Intergenerational Learning and Sustainable
Development
Dr. Alan Hatton-Yeo M.B.E.
Chief Executive, Beth Johnson Foundation
The Beth Johnson Foundation established in 1972 to take an
evidence based approach to ageing
Older people as active, value...
• Intergenerational Learning (IL) is defined by the European
Map of Intergenerational Learning (EMIL) as:
• “The way that ...
Intergenerational practice aims to bring people together in
purposeful, mutually beneficial activities which promote great...
• Characteristics of IP
• Aims to bring people together in purposeful, mutually beneficial
activities
• Promotes greater u...
We suggest that the dynamic, vibrant, engaged, sustainable rural
community in the future would display a number of interre...
So how does Intergenerational Learning contribute to
sustainability?
By developing practical ways to think about demograph...
"No one is born a good citizen; no
nation is born a democracy. Rather,
both are processes that continue to
evolve over a l...
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Big Foot Conferenece. June 5. Intergenerational learning & sustainable development_ Alan Hatton-Yeo, Keynote presentation

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Alan Hatton-Yeo, Chief Executive Officer of the Beth-Johnson-Foundation, UK and Coordinator of the European Map of Intergenerational Learning Intergenerational Learning and Sustainable Development was a special guest and keynote speaker at the conference

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Big Foot Conferenece. June 5. Intergenerational learning & sustainable development_ Alan Hatton-Yeo, Keynote presentation

  1. 1. Intergenerational Learning and Sustainable Development Dr. Alan Hatton-Yeo M.B.E. Chief Executive, Beth Johnson Foundation
  2. 2. The Beth Johnson Foundation established in 1972 to take an evidence based approach to ageing Older people as active, valued actors in their communities – asset based approach Centre for Intergenerational Practice Linking Generations Northern Ireland Generations Together Cymru Generations Working Together Scotland The European Map of Intergenerational Learning (EMIL) The European Certificate of Intergenerational Learning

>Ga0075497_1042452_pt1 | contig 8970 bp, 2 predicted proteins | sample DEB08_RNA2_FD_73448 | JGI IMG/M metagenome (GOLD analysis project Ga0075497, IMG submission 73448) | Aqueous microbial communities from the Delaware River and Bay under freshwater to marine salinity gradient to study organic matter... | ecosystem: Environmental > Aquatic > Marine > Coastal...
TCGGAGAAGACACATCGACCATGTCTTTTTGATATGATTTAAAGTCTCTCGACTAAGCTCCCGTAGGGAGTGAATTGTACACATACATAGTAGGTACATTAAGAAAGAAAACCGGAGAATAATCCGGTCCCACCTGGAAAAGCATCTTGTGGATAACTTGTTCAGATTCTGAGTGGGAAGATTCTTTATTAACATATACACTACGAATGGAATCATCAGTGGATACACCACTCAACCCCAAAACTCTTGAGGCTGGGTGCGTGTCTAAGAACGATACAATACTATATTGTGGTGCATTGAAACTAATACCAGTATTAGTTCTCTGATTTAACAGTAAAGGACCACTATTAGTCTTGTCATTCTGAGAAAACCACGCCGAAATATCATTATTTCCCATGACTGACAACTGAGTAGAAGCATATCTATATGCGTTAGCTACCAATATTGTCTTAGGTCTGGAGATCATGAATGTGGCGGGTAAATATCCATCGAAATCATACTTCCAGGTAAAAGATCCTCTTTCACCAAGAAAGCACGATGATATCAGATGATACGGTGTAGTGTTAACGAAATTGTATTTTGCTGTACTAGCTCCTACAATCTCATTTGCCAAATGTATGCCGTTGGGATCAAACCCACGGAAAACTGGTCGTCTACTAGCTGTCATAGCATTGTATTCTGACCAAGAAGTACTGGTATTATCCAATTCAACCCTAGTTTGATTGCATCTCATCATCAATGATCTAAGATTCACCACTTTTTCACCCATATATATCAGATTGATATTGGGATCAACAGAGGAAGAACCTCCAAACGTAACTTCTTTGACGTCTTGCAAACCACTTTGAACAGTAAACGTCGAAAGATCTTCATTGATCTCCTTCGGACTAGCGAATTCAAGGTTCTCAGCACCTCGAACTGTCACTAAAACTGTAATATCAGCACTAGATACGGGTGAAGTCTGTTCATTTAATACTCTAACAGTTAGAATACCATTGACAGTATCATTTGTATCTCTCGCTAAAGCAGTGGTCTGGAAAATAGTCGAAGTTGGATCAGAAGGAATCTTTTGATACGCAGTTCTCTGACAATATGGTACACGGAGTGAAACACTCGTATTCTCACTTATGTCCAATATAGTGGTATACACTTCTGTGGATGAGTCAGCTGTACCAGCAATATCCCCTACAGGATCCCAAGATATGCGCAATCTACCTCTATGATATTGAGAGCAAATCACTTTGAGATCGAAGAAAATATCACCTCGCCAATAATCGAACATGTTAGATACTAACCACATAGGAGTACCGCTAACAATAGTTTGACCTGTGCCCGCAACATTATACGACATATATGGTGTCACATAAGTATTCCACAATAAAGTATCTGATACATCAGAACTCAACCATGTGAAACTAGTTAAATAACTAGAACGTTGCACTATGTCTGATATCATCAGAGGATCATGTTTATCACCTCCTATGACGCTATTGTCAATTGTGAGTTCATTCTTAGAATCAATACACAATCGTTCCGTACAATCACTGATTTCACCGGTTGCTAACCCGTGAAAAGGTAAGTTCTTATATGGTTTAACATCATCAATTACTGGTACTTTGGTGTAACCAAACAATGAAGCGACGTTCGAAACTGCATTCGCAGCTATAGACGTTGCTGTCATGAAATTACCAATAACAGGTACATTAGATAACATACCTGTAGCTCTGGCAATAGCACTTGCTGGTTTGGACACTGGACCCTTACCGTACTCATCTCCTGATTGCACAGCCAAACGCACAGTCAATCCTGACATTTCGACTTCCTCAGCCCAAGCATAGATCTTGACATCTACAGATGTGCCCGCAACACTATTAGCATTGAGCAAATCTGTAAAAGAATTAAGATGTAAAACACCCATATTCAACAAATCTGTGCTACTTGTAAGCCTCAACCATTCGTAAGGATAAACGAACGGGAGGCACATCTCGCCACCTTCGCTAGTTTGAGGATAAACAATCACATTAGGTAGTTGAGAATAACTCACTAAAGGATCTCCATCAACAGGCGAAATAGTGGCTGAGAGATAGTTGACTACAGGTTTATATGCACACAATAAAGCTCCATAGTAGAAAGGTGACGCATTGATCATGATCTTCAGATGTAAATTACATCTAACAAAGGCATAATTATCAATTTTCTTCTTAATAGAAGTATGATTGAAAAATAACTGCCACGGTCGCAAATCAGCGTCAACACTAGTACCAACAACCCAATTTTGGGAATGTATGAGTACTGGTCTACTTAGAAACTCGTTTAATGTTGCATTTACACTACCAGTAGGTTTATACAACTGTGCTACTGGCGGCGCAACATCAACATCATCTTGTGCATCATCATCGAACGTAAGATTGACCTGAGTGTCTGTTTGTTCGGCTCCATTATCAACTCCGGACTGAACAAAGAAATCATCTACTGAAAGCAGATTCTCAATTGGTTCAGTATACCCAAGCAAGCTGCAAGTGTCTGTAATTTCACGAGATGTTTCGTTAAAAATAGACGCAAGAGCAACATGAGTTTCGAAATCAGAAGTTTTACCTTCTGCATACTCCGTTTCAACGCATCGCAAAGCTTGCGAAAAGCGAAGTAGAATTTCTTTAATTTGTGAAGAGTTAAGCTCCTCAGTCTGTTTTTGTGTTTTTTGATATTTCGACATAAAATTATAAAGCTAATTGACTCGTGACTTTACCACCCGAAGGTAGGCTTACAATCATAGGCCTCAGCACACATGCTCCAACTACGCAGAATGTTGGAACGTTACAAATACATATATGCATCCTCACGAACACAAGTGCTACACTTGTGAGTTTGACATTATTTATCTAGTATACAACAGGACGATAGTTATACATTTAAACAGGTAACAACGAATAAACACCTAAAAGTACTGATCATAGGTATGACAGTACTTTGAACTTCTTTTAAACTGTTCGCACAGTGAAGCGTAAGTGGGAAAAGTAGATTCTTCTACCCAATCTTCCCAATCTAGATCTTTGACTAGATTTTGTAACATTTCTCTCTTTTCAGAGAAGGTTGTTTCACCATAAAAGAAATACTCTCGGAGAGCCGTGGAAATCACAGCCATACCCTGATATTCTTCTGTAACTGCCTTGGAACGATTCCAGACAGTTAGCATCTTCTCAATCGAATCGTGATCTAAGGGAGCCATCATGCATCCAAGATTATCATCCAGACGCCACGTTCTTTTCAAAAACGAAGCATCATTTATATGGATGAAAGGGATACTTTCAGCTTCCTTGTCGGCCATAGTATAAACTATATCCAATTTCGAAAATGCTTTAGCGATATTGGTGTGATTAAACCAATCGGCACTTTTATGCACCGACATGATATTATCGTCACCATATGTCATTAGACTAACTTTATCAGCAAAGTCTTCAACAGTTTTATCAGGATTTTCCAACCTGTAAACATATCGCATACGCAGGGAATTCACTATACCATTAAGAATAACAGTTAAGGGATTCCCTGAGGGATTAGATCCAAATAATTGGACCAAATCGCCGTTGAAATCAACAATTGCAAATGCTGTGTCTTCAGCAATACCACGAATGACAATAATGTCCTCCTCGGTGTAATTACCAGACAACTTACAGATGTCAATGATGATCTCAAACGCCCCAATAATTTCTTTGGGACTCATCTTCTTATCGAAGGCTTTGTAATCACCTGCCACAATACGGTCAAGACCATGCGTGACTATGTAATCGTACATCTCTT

3. 3. • Intergenerational Learning (IL) is defined by the European Map of Intergenerational Learning (EMIL) as: • “The way that people of all ages can learn together and from each other. IL is an important part of Lifelong Learning, where the generations work together to gain skills, values and knowledge. Beyond the transfer of knowledge, IL fosters reciprocal learning relationships between different generations and helps to develop social capital and social cohesion in our ageing societies. IL is one way of addressing the significant demographic change we are experiencing across Europe and is as a way of enhancing intergenerational solidarity through intergenerational practice (IP).” (http://www.emil-network.eu/
  4. 4. Intergenerational practice aims to bring people together in purposeful, mutually beneficial activities which promote greater understanding and respect between generations and contributes to building more cohesive communities. Intergenerational practice is inclusive, building on the positive resources that the young and old have to offer each other and those around them (Beth Johnson Foundation, 2001)
  5. 5. • Characteristics of IP • Aims to bring people together in purposeful, mutually beneficial activities • Promotes greater understanding and respect between generations • Contributes towards building more sustainable communities. • Is inclusive and builds on the positive resources that the young and old have to offer each other and those around them • An effective way to address a number of issues such as – building active communities – promoting citizenship – regenerating neighbourhoods – addressing inequality
  6. 6. We suggest that the dynamic, vibrant, engaged, sustainable rural community in the future would display a number of interrelated characteristics: • Identifying, utilising and optimising assets • Achieving fairness for everyone • Empowering local governance • Increasing resources for community benefit • Enjoying locally relevant services • Enriching social capital and well-being • Valuing local distinctiveness • Developing reliable infrastructure • Enhancing environmental capacity • Supporting a dynamic local economy Carnegie Enquiry on Sustainable Rural Development
  7. 7. So how does Intergenerational Learning contribute to sustainability? By developing practical ways to think about demographic change and generational interdependency - Amztell the Generational Village, Germany Skills Exchange and learning together and from one another Co-production between the generations to design their own solutions - Urbivore Economic stimulation Build It Strengthening relationships across the Generations Arquivo do Coa Portugal,
  8. 8. "No one is born a good citizen; no nation is born a democracy. Rather, both are processes that continue to evolve over a lifetime." -- Kofi Annan www.bjf.org.uk www.emil-network.eu

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